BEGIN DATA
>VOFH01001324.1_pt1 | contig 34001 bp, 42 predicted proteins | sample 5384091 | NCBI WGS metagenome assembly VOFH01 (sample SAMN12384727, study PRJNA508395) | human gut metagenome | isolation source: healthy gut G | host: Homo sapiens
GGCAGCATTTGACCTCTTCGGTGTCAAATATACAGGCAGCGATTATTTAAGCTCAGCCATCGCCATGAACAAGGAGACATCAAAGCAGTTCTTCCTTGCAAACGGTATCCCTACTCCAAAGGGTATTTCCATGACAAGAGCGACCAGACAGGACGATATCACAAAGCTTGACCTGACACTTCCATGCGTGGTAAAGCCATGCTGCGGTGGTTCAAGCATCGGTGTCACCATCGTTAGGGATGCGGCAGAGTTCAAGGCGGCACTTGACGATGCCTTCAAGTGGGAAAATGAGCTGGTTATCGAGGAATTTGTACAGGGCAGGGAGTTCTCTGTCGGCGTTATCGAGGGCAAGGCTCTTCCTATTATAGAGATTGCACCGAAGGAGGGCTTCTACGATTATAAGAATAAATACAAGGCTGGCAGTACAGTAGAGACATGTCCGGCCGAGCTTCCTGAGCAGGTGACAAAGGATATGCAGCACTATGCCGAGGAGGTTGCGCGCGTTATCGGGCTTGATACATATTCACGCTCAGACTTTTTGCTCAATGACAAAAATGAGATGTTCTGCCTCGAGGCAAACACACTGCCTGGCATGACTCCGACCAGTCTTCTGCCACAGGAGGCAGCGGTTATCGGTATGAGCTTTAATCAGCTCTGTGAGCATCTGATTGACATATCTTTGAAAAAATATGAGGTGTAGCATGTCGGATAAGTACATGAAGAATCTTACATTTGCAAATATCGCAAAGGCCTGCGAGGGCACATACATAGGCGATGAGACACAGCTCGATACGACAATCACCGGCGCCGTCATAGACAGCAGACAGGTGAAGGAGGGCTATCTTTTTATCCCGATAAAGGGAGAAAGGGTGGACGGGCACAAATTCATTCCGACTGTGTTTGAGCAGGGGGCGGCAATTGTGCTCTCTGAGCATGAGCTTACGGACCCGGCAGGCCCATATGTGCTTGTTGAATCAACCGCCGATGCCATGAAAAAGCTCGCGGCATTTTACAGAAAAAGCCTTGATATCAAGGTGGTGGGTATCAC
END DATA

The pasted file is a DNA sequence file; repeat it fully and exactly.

>VOFH01001324.1_pt1 | contig 34001 bp, 42 predicted proteins | sample 5384091 | NCBI WGS metagenome assembly VOFH01 (sample SAMN12384727, study PRJNA508395) | human gut metagenome | isolation source: healthy gut G | host: Homo sapiens
GGCAGCATTTGACCTCTTCGGTGTCAAATATACAGGCAGCGATTATTTAAGCTCAGCCATCGCCATGAACAAGGAGACATCAAAGCAGTTCTTCCTTGCAAACGGTATCCCTACTCCAAAGGGTATTTCCATGACAAGAGCGACCAGACAGGACGATATCACAAAGCTTGACCTGACACTTCCATGCGTGGTAAAGCCATGCTGCGGTGGTTCAAGCATCGGTGTCACCATCGTTAGGGATGCGGCAGAGTTCAAGGCGGCACTTGACGATGCCTTCAAGTGGGAAAATGAGCTGGTTATCGAGGAATTTGTACAGGGCAGGGAGTTCTCTGTCGGCGTTATCGAGGGCAAGGCTCTTCCTATTATAGAGATTGCACCGAAGGAGGGCTTCTACGATTATAAGAATAAATACAAGGCTGGCAGTACAGTAGAGACATGTCCGGCCGAGCTTCCTGAGCAGGTGACAAAGGATATGCAGCACTATGCCGAGGAGGTTGCGCGCGTTATCGGGCTTGATACATATTCACGCTCAGACTTTTTGCTCAATGACAAAAATGAGATGTTCTGCCTCGAGGCAAACACACTGCCTGGCATGACTCCGACCAGTCTTCTGCCACAGGAGGCAGCGGTTATCGGTATGAGCTTTAATCAGCTCTGTGAGCATCTGATTGACATATCTTTGAAAAAATATGAGGTGTAGCATGTCGGATAAGTACATGAAGAATCTTACATTTGCAAATATCGCAAAGGCCTGCGAGGGCACATACATAGGCGATGAGACACAGCTCGATACGACAATCACCGGCGCCGTCATAGACAGCAGACAGGTGAAGGAGGGCTATCTTTTTATCCCGATAAAGGGAGAAAGGGTGGACGGGCACAAATTCATTCCGACTGTGTTTGAGCAGGGGGCGGCAATTGTGCTCTCTGAGCATGAGCTTACGGACCCGGCAGGCCCATATGTGCTTGTTGAATCAACCGCCGATGCCATGAAAAAGCTCGCGGCATTTTACAGAAAAAGCCTTGATATCAAGGTGGTGGGTATCAC